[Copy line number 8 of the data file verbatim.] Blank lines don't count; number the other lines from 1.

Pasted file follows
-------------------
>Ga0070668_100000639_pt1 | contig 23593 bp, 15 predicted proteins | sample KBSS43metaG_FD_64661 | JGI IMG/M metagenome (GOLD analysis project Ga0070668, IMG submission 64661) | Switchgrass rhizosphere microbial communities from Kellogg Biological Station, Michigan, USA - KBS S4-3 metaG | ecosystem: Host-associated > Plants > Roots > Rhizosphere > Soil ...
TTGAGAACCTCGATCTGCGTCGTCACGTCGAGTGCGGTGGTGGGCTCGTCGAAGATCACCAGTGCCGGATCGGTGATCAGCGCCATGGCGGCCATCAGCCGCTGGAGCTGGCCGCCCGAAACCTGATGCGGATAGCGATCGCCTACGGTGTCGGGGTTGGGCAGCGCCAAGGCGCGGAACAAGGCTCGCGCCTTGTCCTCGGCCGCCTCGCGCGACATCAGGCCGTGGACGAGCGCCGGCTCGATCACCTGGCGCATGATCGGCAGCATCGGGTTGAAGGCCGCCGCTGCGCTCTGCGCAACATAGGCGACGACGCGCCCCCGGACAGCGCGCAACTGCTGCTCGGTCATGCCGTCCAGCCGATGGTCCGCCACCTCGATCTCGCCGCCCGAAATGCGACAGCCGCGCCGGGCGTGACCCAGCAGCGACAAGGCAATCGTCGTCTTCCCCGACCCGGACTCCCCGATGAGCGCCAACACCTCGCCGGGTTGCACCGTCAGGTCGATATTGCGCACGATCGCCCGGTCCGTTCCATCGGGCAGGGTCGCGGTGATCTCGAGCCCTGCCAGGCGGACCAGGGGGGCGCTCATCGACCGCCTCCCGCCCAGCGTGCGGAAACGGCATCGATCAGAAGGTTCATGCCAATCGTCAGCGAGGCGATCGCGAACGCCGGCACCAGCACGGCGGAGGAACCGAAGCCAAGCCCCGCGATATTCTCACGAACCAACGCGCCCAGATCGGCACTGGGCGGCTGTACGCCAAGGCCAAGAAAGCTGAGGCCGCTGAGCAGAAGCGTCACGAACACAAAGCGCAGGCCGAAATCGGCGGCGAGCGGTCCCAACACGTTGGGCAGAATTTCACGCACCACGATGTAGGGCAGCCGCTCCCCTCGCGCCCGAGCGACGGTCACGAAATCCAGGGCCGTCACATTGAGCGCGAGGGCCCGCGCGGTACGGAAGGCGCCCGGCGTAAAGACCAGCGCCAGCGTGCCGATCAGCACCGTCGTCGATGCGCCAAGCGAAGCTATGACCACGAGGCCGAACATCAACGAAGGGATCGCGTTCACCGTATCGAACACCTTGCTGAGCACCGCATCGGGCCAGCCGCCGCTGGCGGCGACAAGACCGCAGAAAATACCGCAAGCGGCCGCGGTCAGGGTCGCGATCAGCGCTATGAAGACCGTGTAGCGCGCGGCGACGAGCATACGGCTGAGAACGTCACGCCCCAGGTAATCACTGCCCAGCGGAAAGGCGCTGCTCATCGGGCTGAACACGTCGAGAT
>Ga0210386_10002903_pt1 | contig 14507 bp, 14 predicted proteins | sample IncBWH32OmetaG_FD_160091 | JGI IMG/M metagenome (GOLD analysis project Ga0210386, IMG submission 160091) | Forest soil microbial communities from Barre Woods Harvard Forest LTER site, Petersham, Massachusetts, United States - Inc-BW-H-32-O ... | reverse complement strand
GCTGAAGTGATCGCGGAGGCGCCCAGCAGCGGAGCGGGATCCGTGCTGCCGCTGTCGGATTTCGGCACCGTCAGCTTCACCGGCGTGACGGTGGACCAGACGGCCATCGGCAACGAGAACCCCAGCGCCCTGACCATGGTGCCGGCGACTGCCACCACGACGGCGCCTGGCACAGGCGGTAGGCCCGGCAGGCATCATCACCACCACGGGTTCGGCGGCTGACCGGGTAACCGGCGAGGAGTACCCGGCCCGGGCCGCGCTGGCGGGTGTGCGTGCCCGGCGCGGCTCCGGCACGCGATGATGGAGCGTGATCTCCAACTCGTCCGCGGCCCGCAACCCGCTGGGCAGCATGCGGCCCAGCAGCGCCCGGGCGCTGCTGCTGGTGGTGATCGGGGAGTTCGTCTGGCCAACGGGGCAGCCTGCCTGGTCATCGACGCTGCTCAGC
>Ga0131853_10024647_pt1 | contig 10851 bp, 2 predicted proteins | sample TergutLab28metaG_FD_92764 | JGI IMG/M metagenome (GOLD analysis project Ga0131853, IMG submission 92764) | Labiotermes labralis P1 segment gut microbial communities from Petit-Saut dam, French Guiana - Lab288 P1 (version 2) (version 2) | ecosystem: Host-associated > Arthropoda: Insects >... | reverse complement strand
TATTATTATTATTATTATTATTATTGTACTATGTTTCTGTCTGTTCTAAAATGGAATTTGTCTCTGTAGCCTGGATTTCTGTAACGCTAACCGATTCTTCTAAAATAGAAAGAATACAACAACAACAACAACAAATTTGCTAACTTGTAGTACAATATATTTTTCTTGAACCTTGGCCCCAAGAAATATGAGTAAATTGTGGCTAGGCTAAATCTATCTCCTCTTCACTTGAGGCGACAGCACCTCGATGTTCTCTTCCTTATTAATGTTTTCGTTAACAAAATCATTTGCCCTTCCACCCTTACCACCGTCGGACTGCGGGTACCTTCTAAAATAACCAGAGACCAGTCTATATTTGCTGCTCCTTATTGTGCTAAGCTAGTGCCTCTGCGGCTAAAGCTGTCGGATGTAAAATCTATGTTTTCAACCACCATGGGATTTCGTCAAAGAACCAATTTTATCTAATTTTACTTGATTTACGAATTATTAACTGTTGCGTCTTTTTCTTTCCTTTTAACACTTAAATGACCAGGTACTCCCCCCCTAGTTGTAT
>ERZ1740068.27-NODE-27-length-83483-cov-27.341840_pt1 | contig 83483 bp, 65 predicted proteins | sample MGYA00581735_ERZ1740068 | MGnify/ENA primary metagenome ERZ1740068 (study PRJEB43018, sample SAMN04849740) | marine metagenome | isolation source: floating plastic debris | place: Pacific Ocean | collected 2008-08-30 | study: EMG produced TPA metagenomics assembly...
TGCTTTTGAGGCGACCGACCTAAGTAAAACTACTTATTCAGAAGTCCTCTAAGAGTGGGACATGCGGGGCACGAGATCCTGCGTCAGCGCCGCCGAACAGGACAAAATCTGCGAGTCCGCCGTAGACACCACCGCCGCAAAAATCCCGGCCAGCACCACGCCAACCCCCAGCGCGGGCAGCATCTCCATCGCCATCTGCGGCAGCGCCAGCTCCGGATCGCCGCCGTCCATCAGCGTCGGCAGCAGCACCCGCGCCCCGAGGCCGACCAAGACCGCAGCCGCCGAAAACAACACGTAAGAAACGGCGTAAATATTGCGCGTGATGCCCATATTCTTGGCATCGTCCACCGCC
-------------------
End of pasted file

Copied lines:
TGCTTTTGAGGCGACCGACCTAAGTAAAACTACTTATTCAGAAGTCCTCTAAGAGTGGGACATGCGGGGCACGAGATCCTGCGTCAGCGCCGCCGAACAGGACAAAATCTGCGAGTCCGCCGTAGACACCACCGCCGCAAAAATCCCGGCCAGCACCACGCCAACCCCCAGCGCGGGCAGCATCTCCATCGCCATCTGCGGCAGCGCCAGCTCCGGATCGCCGCCGTCCATCAGCGTCGGCAGCAGCACCCGCGCCCCGAGGCCGACCAAGACCGCAGCCGCCGAAAACAACACGTAAGAAACGGCGTAAATATTGCGCGTGATGCCCATATTCTTGGCATCGTCCACCGCC